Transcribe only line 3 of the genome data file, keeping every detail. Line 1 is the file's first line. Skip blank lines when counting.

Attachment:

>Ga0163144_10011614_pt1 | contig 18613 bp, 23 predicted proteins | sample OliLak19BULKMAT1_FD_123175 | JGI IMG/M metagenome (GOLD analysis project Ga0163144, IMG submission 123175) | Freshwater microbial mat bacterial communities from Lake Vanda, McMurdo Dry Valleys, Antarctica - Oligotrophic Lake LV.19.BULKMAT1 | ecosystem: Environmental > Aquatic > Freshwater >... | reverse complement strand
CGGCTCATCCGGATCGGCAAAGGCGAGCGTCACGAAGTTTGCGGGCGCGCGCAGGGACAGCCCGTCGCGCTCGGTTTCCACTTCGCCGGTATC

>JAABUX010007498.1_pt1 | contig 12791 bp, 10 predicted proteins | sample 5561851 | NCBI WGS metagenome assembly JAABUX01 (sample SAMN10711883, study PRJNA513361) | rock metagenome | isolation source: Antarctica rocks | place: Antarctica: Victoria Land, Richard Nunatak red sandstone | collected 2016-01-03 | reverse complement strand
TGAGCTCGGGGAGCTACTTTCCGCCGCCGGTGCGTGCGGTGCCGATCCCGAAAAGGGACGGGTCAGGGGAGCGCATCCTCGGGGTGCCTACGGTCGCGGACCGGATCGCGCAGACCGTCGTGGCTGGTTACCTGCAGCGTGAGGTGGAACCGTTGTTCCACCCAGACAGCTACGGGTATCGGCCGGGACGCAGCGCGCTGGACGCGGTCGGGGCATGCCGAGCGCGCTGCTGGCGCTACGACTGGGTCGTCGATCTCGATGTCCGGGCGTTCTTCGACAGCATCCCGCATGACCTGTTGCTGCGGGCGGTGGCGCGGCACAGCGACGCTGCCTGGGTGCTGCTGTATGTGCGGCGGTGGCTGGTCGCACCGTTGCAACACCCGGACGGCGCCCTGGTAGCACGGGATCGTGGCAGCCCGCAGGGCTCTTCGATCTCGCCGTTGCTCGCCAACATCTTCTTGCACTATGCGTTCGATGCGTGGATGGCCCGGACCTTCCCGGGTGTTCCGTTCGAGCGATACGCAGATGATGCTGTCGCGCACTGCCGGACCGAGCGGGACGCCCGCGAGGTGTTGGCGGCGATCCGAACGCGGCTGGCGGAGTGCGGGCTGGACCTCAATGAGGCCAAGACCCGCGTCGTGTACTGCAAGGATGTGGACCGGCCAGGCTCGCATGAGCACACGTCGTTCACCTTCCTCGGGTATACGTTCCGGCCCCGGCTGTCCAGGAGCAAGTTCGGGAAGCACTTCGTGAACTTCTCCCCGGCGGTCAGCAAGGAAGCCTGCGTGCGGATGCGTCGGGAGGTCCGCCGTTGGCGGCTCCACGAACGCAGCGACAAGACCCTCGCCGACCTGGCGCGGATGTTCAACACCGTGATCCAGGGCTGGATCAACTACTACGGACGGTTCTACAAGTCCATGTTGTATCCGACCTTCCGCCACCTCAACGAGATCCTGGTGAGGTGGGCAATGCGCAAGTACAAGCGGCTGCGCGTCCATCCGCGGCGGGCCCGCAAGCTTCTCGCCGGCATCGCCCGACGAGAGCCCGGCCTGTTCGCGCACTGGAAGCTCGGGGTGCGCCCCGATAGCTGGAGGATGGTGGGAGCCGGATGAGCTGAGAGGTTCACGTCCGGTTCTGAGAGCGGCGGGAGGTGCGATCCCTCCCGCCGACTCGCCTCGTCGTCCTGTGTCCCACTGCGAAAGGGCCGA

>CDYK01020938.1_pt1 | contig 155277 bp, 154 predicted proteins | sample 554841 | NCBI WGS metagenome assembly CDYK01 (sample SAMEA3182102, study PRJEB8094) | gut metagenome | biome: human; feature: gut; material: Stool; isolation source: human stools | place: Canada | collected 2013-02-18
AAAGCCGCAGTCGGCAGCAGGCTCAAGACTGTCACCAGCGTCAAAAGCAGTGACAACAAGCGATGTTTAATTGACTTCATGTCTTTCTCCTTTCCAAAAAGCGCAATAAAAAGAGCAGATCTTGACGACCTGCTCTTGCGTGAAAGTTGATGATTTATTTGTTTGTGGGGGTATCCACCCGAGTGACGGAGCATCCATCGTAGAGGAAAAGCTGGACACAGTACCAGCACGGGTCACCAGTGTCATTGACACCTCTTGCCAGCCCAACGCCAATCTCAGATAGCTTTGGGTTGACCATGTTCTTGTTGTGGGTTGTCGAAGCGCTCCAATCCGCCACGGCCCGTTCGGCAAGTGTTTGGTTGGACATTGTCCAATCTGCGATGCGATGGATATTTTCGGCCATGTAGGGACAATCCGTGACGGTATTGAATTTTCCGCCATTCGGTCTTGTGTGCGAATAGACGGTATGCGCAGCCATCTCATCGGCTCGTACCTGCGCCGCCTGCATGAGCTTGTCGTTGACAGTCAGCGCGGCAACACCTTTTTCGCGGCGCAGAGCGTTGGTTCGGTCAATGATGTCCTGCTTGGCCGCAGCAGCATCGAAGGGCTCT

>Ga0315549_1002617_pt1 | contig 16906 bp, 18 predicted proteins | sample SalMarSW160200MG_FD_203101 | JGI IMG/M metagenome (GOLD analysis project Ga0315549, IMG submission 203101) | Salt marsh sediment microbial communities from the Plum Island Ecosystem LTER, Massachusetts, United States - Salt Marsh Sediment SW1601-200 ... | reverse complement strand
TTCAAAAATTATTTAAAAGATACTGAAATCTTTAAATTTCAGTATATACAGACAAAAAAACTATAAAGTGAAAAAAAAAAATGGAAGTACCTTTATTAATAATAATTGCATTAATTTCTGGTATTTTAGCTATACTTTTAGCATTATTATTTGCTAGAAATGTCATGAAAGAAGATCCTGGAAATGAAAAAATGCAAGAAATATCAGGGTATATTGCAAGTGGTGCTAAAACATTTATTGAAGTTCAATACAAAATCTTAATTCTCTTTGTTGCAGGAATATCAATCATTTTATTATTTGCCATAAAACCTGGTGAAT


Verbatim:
>JAABUX010007498.1_pt1 | contig 12791 bp, 10 predicted proteins | sample 5561851 | NCBI WGS metagenome assembly JAABUX01 (sample SAMN10711883, study PRJNA513361) | rock metagenome | isolation source: Antarctica rocks | place: Antarctica: Victoria Land, Richard Nunatak red sandstone | collected 2016-01-03 | reverse complement strand